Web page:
Why We Need Tort Reform
written October 24, 2008
Falzone v. Busch is a case about a woman who almost got hit by a negligently driven car. She got scared by her near death experience and consequently tried to sue for damages based on the “physical illness” that resulted from negligently induced
fright. The trial court granted summary judgment not in her favor, as they should have. In other words she lost at the trial court level. BUT, the decision was reversed on appeal, meaning she won. This is the rationale of the court:
We are not dealing with property law, contract law or other fields where stability and predictability may be crucial. We are dealing with torts where there can be little, if any, justifiable reliance and where the rule of stare decisis is admittedly limited.
Falzone v. Busch, Supreme Court of NJ, 1965. 45 NJ 559, 214 A.2d 12.
If that didn't make you shake your head in disgust, you need to read that quote again.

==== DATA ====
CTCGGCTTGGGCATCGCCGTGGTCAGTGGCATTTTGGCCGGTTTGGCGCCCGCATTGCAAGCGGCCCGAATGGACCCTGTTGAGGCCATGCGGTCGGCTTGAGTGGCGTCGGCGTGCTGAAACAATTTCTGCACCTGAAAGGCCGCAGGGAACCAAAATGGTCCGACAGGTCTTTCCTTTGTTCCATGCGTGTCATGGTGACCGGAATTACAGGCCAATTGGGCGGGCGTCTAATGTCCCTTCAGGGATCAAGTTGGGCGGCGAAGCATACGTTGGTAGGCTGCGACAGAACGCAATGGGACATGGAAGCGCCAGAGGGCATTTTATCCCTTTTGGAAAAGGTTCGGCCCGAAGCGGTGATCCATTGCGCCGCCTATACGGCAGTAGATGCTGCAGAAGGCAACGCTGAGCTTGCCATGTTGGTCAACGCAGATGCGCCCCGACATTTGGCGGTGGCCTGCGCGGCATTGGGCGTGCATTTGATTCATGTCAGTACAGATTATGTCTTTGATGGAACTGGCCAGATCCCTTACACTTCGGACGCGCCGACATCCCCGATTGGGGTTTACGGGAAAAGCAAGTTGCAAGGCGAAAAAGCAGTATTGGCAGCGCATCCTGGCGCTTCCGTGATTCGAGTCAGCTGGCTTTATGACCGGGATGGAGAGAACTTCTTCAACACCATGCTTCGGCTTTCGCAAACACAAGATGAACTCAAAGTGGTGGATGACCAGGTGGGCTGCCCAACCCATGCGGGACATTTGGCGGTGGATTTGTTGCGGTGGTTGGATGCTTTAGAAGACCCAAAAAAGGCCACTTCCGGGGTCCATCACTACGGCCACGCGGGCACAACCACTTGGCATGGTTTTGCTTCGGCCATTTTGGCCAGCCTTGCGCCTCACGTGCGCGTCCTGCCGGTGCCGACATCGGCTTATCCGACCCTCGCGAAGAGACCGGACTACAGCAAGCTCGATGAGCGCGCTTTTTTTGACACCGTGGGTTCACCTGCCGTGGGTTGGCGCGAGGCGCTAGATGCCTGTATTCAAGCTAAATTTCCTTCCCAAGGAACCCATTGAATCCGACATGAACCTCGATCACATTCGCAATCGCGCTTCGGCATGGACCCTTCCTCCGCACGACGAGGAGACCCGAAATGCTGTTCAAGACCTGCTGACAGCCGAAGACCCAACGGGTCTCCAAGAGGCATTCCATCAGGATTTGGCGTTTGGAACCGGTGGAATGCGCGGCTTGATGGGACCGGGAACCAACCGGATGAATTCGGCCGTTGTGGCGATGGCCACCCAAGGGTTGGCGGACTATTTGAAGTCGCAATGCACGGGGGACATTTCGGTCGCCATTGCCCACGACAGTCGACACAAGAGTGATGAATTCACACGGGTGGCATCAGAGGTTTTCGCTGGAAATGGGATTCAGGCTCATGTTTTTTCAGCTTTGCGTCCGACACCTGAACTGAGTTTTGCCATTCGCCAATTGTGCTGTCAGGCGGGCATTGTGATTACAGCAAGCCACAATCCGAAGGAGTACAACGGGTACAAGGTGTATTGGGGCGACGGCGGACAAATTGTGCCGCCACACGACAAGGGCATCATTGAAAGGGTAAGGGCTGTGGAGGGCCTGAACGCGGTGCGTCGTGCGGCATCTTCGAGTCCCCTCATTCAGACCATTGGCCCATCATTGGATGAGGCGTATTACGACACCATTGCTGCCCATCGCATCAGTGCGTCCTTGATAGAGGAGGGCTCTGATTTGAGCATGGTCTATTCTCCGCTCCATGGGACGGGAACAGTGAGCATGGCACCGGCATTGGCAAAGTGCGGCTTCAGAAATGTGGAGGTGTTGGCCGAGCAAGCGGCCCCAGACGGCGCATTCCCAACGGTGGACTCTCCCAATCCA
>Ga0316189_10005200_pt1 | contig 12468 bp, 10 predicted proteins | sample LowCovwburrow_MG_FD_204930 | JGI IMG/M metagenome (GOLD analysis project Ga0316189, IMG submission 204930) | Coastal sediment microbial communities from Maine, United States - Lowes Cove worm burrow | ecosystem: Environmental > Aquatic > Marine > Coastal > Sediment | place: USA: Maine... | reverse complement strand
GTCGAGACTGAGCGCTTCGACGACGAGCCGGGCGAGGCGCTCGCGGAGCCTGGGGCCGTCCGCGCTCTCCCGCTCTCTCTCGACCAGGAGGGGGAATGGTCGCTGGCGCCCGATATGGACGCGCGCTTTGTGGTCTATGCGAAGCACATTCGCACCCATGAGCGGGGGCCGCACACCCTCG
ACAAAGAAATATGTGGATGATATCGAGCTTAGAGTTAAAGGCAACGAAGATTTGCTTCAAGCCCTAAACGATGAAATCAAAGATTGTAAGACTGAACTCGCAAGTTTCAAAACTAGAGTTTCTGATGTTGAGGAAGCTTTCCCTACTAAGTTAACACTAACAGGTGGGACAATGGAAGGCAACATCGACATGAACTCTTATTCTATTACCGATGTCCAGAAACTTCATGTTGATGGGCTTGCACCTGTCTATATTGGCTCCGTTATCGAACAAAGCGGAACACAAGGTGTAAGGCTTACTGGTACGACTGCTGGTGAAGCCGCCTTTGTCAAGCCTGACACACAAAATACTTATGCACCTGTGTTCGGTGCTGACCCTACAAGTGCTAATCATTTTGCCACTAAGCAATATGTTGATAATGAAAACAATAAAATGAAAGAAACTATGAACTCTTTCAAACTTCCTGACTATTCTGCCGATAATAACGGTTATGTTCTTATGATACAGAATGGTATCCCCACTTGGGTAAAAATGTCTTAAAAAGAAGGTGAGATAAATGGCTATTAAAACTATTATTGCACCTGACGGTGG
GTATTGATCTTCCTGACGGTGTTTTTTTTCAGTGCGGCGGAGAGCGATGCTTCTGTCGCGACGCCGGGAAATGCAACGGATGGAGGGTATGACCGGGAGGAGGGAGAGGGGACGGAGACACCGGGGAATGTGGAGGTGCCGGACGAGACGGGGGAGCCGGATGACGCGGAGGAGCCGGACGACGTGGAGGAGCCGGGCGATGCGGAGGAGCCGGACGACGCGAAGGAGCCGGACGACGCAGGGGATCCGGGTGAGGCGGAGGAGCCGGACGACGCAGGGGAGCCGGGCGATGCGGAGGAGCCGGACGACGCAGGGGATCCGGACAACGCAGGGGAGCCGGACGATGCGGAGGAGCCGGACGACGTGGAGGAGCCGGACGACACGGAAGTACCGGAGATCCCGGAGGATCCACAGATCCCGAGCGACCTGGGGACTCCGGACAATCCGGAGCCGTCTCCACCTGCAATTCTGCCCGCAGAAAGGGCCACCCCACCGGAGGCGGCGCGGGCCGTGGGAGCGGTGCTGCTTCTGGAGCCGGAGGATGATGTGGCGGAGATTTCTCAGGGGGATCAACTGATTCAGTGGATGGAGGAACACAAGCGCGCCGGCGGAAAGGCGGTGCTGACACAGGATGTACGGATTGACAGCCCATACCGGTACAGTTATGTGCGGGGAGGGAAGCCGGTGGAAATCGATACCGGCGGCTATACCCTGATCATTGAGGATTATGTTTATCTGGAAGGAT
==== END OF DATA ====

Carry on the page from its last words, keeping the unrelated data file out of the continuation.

This is tort law. We’re just making shit up as we go along.
It’s not so bad that he admits that they selectively ignore precedent, because that may be necessary given an array of unique factors in any area of law. What’s amazing is that his reasoning is essentially this:
It’s tort law; we’re a special breed that nobody takes seriously. There is no need for predictability and stability. Stare decisis is out the window. Reliance on precedent is not justifiable. So fuck it, let’s have some fun with it! Damages for emotional distress based on the proximate cause of physical harm? FUCK NO! Let’s set new precedent: If you breathe in the wrong direction and Suzie doesn’t like it, SHE CAN SUE YOU! And this, my friends, is one of the many reasons I quit law school. If you want to make a difference in the world, arguing in front of an asshole like that is not the most conducive avenue.
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